Review – Calum’s Road

June 7, 2013 | By | Reply More

✭✭✭✭✩    Long and righteous road

Angela Hardie and Iain Macrae in the NTS/Communicado production of Calum's Road. Photo credit: Drew Farrell

Angela Hardie and Iain Macrae in the NTS/Communicado production of Calum’s Road. Photo credit: Drew Farrell

Traverse Theatre
Thurs 6 – Sat 8 June
Review by Irene Brown

Fine, slow-paced energy, permeates this co-production between the National Theatre of Scotland and Gerry Mulgrew’s Communicado that tells of a man’s solitary and dogged fight against bureaucracy as he makes the choice between being defeated and being defiant.

David Harrower’s adaptation of Roger Hutchinson’s book relates the remarkable true story of the tenacious Calum Macleod. Born a sickly wean in Glasgow in 1911 and taken to Raasay on medical advice, he feels he owes his life to the island. When the Council’s road-building programme stops short in Raasay, Calum Macleod picks up his wheelbarrow and, with axe, pick and shovel, starts the colossal job of connecting-up the island himself.

Macleod, a man who never sits down, is armed with a fierce work ethic. Yet while he works, he is stingingly aware of the road’s dual role: it has a heartbreaking potential of allowing people to leave as well as bringing them back. As a self-styled ‘stayer’, it is a bitter blow when his daughter Julia is sent to boarding school in what he sees as profligate Portree, where he can barely bring himself to visit her.

He has vision and perseverance – but when he labels those who choose to leave Raasay as ‘weaklings’ he is being as narrow and hard as the winding road he is building.

The play deals with themes of leaving and belonging and the loss of native language, shown in the characters of Iain Nicholson and his son Alex. Calum’s daughter, Julia, also takes the road ‘up over down and round’ to another life in the mainland.

The cubes and cuboids that form the stark set are bathed in a green light suggesting the deep time of grown moss. Finger-stretching bare trees stand in the corners as coat stands for the on stage costume changes in typical Communicado style.

A very real sense of rural atmosphere

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Firm direction from Gerry Mulgrew is complemented by astute movement direction from Malcolm Shields. It brings a gentle fluidity to the tight ensemble of music and dance, although the very nature the slow unravelling of this particular tale does not lend itself to the company’s usual rumbustious signature.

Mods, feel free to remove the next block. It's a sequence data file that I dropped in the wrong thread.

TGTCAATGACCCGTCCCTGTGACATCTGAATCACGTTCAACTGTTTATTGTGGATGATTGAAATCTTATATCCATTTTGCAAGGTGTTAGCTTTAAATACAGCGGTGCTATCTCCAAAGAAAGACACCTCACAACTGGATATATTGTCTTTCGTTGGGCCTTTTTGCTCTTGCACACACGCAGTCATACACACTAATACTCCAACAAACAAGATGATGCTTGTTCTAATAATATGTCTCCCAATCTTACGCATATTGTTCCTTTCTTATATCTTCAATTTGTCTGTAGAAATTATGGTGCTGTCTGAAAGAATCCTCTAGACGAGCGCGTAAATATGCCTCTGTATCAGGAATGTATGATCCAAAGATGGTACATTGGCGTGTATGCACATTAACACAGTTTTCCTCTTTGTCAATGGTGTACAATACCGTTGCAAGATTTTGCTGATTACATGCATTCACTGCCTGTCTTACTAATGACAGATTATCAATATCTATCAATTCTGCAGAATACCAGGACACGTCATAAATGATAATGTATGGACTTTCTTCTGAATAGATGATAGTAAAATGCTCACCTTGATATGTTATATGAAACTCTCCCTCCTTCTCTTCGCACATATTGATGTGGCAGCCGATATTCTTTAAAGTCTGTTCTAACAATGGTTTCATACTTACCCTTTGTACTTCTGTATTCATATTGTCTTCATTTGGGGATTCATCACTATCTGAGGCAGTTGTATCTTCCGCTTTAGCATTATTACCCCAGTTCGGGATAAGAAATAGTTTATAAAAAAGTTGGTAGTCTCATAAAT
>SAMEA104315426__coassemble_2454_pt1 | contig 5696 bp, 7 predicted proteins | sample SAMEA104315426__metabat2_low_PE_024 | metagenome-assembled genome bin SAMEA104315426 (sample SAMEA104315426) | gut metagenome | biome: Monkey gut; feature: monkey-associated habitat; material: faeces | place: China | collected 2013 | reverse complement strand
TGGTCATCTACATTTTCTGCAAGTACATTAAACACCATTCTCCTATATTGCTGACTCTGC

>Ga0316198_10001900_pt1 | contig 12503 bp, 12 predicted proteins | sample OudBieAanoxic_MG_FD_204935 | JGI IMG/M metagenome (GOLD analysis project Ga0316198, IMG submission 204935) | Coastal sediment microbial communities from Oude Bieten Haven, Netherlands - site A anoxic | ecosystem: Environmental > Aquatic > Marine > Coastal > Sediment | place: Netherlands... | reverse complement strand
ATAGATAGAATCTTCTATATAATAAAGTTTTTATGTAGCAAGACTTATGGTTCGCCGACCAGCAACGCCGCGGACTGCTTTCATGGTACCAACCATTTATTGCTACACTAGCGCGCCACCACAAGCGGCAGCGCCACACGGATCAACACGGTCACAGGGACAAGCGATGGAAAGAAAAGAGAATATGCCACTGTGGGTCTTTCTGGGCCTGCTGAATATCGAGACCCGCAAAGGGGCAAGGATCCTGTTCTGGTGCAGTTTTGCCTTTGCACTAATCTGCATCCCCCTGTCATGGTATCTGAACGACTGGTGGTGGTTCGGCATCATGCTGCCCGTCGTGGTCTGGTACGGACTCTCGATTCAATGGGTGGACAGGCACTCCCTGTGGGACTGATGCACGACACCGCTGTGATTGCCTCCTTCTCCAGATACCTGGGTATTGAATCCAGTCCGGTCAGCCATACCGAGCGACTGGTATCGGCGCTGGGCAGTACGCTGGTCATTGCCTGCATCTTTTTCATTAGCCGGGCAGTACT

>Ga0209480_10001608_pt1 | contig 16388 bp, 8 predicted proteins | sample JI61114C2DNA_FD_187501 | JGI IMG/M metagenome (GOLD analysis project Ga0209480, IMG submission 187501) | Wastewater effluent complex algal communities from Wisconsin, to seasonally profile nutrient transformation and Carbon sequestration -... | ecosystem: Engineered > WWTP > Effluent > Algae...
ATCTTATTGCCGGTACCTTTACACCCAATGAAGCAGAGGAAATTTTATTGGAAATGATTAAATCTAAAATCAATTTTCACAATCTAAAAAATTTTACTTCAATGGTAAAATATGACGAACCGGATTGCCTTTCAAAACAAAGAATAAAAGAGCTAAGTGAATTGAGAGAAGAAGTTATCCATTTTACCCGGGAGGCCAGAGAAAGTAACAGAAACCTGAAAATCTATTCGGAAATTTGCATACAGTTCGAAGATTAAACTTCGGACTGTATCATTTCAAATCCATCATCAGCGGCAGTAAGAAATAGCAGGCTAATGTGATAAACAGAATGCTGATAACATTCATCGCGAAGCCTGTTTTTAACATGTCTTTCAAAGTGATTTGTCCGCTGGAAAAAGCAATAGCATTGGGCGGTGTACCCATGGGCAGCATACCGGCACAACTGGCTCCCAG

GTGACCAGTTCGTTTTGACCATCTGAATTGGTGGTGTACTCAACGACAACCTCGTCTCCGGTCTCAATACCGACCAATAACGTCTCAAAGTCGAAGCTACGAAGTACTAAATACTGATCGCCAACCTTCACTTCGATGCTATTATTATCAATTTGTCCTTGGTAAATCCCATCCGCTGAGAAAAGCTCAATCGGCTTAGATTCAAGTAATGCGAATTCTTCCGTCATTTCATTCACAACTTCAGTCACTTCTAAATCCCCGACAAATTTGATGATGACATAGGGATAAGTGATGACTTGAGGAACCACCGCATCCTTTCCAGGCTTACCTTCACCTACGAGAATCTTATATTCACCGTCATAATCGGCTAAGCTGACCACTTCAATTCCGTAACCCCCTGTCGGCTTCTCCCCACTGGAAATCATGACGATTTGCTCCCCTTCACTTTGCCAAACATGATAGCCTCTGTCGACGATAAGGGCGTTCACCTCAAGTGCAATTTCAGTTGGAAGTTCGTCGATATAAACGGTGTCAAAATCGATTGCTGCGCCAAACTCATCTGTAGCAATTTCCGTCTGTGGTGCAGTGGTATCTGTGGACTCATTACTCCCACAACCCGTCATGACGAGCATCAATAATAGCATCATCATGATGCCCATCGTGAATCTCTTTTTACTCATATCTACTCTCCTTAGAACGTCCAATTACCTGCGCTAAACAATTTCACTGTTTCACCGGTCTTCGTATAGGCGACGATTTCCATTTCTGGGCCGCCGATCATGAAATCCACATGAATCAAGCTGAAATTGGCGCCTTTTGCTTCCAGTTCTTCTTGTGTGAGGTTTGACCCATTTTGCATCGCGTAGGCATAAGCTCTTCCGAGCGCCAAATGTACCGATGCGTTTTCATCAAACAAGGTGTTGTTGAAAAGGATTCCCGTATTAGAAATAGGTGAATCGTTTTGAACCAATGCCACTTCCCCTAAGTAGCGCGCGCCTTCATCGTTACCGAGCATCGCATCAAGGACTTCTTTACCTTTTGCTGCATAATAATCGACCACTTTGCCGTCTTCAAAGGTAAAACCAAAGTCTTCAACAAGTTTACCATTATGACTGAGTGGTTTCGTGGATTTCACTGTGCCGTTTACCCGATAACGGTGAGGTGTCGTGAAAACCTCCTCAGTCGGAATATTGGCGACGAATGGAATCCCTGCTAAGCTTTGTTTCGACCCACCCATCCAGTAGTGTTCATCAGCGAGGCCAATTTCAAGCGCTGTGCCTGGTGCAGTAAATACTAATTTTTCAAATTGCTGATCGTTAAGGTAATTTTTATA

In balance, the visual installation that accompanies the set is exciting and innovative. The raggedy-edged backdrop screen creates a very real sense of rural atmosphere whether it is a running waterfall against rugged rocks and summer green bracken or the whirling winter snow storms. The drive on a dizzying road and ferry crossing of island emigrant Iain Nicholson (Lewis Howden) is captured with enough reality to almost induce a search for travel sickness pills.

Elsewhere, the shadow of Calum is beautifully realised on screen pushing his barrow against a sketched background and the screen becomes a canvas for fantastic abstract images of strips of Fair Isle knitting and collages of elements of pertinent scenes. It is a frame for English surtitles when the characters speak the Gaelic.

The six strong cast delivers the text directly to the audience in time-honoured Communicado tradition. Music from Alasdair Macrae plays a significant part, with a variety of instruments and song, all expertly executed

The refrains that include dates and seasons of the building of Calum’s Road, along with poignant remarks about language and leaving, bring a poetic quality to the piece. Yet their repetition makes the production feel like a road that takes slightly longer than necessary to reach its end.

Running time 1 hr 40 mins
Run ends Saturday 8 June
Tickets from: www.traverse.co.uk
The Traverse, 10 Cambridge Street EH1 2ED. Thurs-Sat, 7.30pm.

Calum’s Road on Tour

6 – 8 June Edinburgh
Traverse Theatre
0131 228 1404 Book online
11 – 12 June Kirkcaldy
Adam Smith Theatre
01592 583302 Book online
15 June Stranraer
Ryan Centre Theatre
01776 703535 Book online
18 – 19 June Inverness
Eden Court,
01463 234 234 Book online
21 June Ullapool
Macphail Centre
01854 613336 Book online
25 June Skye
Sabhal Mor Ostaig
01471 844207 Book online
28 June Stirling
Macrobert
01463 234 234 Book online

ENDS

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